Aerospike rocket engines:
The aerospike engine was to be used first on the x33 Venture Star, an attempt to gather information leading to a true reusable Single Stage To Orbit(SSTO) vehicle. Unfortunately the X33 died because of mission creep and cost overruns. Essentially the mission planner forgot what the X projects were for and tried for a fully flight ready vehicle when what was needed was an engine test bed. They truly forgot the KISS principle in design and development.
The fuel tank work needed to be done. Better composite structures are a must for aerospace progress. That work though, should have been done as more general project involving composite construction. After all, use of composites has been increasing across the aerospace industry and other industries as well.
Apparently the engines themselves performed more or less to spec, but without a vehicle test bed, there was nowhere to go with them. To say that you are gathering data for computer models doesn’t help. There’s only so much that you can learn if you don’t have an entire platform working together and the computer, is at best, an approximation. When it comes to composite structures on the razor’s edge where weight is concerned, more than likely an approximation that is nowhere near good enough.
The problem is that without an active X plane program developing those new platforms, we’re stuck still using base technologies from the 1950’s. The disintegrating totem pole, based on ballistic missiles has served the space industry for a long time now. For the most part every space launcher out there has one ballistic ICBM or another in it’s pedigree. The early liquid fueled ICBMs of the US and USSR provided the designs for engines and tankage that’s used in all the launch vehicles currently out there, indirectly in some cases, directly in others.
The problem is that ICBM’s weren’t designed as spaceships, they were designed as self propelled artillery. They were designed to be expended after firing, which works when you are planning to rain nuclear weapons on people but for keeping launch costs down, not so much. The only reason that the disintegrating totem poles were used for space access at all were because the Air Force and other military branches had already developed the technologies and the two sides of the Cold War were in a hurry to get to space.
The big problem is that without an alternative to disintegrating Totem poles access to space will always be rare and expensive. In the space world everything right now seems to be either static or going in reverse, relying on Russian vehicles that date back to the early days of rockets. Now the Proton/Soyuz/Progress platform has proven itself to be a more than reliable vehicle and there is a lot to be said with sticking with what works. The issue is that without a new vehicle we are stuck doing the same things over and over. It’s also hideously expensive to use, what with cost of maintaining Baikonur and fabricating launch vehicles for every launch.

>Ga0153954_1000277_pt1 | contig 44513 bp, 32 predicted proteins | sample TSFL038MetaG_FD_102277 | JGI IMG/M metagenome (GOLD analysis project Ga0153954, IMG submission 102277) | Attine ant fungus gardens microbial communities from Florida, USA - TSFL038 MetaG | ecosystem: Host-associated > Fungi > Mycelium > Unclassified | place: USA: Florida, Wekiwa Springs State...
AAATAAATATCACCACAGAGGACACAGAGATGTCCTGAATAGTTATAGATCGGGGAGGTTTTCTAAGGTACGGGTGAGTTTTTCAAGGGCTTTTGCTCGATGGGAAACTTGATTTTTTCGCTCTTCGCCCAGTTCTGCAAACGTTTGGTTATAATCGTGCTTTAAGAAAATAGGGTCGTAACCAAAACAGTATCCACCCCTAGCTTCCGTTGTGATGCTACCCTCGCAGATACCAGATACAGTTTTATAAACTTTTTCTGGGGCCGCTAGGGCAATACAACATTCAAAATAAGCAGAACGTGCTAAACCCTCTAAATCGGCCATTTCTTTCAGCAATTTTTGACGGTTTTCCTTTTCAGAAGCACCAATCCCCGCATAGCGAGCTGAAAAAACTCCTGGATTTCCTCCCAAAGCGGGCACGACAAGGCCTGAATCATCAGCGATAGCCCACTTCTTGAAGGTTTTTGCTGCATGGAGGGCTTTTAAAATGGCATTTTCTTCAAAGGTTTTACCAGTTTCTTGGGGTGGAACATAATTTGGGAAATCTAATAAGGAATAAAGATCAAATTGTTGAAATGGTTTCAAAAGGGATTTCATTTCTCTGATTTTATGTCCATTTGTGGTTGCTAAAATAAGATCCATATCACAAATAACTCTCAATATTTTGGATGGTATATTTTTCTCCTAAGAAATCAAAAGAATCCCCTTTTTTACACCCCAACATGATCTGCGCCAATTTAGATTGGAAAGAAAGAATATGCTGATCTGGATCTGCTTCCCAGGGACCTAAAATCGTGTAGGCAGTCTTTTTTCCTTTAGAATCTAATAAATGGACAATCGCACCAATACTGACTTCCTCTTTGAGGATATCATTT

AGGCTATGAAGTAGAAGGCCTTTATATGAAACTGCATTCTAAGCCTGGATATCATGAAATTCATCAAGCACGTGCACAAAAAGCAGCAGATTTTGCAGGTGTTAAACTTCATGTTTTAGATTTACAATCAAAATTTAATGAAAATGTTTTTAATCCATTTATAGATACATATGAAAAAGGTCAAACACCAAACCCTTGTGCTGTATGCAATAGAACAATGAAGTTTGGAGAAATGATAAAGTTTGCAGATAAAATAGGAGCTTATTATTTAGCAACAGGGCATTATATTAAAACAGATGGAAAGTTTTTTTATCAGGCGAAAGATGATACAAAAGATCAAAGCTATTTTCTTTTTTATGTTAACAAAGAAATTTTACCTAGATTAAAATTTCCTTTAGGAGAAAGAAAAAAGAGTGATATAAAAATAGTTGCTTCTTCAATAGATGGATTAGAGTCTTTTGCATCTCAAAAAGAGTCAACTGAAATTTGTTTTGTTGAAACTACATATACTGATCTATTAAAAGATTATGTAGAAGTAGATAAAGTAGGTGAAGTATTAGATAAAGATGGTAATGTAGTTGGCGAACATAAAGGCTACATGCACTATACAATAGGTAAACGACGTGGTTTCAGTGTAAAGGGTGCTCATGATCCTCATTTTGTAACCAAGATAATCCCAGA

If investment in space is going to move forward, a reusable launch vehicle is imperative. That doesn’t mean the slightly modified Falcon 9. It means a vehicle where the whole system gets recovered There have been numerous plans for reusable Single Stage To Orbit vehicles in the past, but nothing much has gotten past the paper stage. The DC/X being the exception, but NASA managed to prang the vehicle once they got their hands on it and nothing much has happened since.
That’s one reason why the X33 cancellation was a disappointment to me, at least. I was not in a position to understand what was going on viv a vis the computer modeling and all that stuff about the fuel tanks. As far as I’m concerned, letting that run the project away was just stupid, but I’m not a NASA program administrator. Still the need for a recoverable stage or single stage to orbit reusable launch vehicle hasn’t gone away. Here’s a stack of links on SSTO’s and other launch vehicle options.
Jerry Pournelle on X projects and getting to space.
Getting there in bits and pieces, testing along the way.